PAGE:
Edwin C. Burleigh (R) Died June 16, 1916. Successor was elected. Bert M. Fernald (R) September 12, 1916
James P. Clarke (D) Died October 1, 1916. Successor was elected. William F. Kirby (D) November 8, 1916
Thomas Taggart (D) Successor was elected. James E. Watson (R) November 8, 1916

House of Representatives

District Vacated by Reason for vacancy Successor Date of successor's installation
New York 31st Vacant Rep. Edwin A. Merritt died during previous congress Bertrand Snell (R) November 2, 1915
New York 36th Vacant Rep. Sereno E. Payne died during previous congress Norman J. Gould (R) November 2, 1915
Pennsylvania 24th Vacant Rep.-elect William M. Brown died during previous congress Henry W. Temple (R) November 2, 1915
New York 1st Vacant Election was tied up in the courts Frederick C. Hicks (R) January 4, 1916
South Carolina 4th Joseph T. Johnson (D) Resigned April 19, 1915 Samuel J. Nicholls (D) September 4, 1915
New York 23rd Joseph A. Goulden (D) Died May 3, 1915 William S. Bennet (R) November 2, 1915
Mississippi 5th Samuel A. Witherspoon (D) Died November 24, 1915 William W. Venable (D) January 4, 1916
West Virginia 2nd William Gay Brown Jr. (D) Died March 9, 1916 George M. Bowers (R) May 9, 1916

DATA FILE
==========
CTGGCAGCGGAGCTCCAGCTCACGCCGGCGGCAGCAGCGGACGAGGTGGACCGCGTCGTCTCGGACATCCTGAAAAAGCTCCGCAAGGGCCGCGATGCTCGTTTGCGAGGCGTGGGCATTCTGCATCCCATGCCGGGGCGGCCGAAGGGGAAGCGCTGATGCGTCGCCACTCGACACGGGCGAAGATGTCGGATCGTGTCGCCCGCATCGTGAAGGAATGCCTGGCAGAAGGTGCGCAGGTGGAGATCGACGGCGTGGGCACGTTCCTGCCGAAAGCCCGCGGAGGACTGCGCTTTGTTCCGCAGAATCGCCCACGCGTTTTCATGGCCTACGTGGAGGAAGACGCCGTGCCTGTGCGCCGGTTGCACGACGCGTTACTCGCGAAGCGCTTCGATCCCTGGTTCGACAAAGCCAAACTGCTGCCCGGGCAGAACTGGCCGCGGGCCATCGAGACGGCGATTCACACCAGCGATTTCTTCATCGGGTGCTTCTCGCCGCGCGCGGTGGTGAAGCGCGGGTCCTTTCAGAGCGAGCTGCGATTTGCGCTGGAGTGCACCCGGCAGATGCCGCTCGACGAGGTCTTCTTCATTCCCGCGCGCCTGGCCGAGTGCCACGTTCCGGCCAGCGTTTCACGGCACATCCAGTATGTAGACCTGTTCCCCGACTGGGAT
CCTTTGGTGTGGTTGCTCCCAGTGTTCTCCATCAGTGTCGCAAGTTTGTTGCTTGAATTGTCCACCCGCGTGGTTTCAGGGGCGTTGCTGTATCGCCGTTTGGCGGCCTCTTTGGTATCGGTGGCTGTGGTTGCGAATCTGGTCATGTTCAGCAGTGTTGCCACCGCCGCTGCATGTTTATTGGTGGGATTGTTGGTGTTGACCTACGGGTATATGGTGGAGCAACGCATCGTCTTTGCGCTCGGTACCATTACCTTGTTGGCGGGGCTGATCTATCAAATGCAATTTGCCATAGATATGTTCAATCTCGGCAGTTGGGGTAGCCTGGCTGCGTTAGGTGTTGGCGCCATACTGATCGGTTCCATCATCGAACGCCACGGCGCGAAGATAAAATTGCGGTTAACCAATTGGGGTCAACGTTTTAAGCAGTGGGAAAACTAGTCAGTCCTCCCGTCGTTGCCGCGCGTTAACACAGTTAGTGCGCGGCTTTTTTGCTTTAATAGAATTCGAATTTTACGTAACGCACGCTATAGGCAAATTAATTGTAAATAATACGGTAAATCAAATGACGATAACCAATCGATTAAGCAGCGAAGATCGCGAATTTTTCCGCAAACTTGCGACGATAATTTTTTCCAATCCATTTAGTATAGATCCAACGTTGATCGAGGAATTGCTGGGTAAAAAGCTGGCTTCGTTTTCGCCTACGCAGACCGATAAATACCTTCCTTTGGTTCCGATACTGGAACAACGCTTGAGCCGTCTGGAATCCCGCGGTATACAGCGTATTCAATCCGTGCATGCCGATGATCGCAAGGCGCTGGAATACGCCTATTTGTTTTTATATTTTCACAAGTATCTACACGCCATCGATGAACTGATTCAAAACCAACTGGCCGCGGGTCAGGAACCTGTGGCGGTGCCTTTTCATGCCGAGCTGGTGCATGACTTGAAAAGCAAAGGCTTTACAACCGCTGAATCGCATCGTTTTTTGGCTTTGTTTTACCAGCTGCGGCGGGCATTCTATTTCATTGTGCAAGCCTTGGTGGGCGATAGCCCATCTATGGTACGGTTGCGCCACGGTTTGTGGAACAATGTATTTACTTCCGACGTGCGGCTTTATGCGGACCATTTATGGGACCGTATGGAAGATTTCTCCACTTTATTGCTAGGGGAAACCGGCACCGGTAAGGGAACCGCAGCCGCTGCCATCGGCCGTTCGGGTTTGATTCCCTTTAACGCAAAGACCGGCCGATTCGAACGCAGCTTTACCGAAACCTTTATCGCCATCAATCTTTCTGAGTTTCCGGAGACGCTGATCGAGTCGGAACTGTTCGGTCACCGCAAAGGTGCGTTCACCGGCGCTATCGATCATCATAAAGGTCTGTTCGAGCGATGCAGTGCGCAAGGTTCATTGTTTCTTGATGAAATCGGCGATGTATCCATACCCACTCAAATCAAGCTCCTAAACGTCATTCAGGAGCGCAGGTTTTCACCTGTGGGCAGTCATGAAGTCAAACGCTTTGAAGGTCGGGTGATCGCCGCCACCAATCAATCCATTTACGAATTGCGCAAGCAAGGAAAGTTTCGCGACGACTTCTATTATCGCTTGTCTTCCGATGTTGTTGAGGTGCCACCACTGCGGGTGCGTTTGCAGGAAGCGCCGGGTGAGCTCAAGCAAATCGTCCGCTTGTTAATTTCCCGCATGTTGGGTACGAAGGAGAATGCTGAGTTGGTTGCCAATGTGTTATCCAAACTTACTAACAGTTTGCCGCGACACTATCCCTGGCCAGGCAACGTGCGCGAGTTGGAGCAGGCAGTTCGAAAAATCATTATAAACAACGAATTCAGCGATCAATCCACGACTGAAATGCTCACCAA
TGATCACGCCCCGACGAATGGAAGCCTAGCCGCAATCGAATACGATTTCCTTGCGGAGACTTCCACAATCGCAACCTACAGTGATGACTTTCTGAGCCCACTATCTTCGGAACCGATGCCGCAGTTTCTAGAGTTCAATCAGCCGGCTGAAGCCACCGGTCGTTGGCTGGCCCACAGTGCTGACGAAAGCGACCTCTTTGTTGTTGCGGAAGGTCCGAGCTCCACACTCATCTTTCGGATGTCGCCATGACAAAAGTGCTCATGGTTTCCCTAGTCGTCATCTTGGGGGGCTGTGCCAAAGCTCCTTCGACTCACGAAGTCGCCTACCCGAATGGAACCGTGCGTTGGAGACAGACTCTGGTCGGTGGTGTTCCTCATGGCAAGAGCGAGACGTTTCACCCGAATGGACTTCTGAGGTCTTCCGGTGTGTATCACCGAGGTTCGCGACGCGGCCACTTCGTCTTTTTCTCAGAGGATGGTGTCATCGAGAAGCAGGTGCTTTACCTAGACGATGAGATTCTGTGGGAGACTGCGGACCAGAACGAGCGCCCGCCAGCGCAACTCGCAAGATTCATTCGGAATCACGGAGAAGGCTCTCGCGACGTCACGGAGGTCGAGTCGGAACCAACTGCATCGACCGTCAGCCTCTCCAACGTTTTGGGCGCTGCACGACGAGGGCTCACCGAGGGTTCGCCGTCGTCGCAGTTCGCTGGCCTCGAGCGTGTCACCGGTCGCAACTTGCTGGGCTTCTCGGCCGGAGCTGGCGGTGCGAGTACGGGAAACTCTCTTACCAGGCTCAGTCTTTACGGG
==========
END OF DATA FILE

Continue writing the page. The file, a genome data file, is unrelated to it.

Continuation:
West Virginia 4th Hunter H. Moss Jr. (R) Died July 15, 1916 Harry C. Woodyard (R) November 7, 1916
California 10th William Stephens (Prog.) Resigned July 22, 1916, after being elected Lieutenant Governor of California Henry S. Benedict (R) November 7, 1916
Virginia 7th James Hay (D) Resigned October 1, 1916, after being appointed judge of the United States Court of Claims Thomas W. Harrison (D) November 7, 1916
Philippines Resident Commissioner Manuel L. Quezon Resigned October 15, 1916, after being elected to the Senate of the Philippines Seat remained vacant until next Congress
Puerto Rico Resident Commissioner Luis Muñoz Rivera Died November 15, 1916 Seat remained vacant until next Congress
Georgia 8th Samuel J. Tribble (D) Incumbent died December 8, 1916.
Successor elected January 11, 1917.
Tinsley W. Rucker Jr. (D) January 11, 1917
South Carolina 5th David E. Finley (D) Resigned January 26, 1917.
Successor elected February 21, 1917.
Paul G. McCorkle (D) February 21, 1917
New York 15th Michael F. Conry (D) Died March 2, 1917 Seat remained vacant until next Congress


Lists of committees and their party leaders for members of the House and Senate committees can be found through the Official Congressional Directory at the bottom of this article. The directory after the pages of terms of service lists committees of the Senate, House (Standing with Subcommittees, Select and Special) and Joint and, after that, House/Senate committee assignments. On the committees section of the House and Senate in the Official Congressional Directory, the committee's members on the first row on the left side shows the chairman of the committee and on the right side shows the ranking member of the committee.


House of Representatives

Joint committees



Legislative branch agency directors


House of Representatives

See also



  1. ^ a b "Landmark Legislation: The Seventeenth Amendment to the Constitution". United States Senate (Senate.gov). Retrieved February 19, 2023.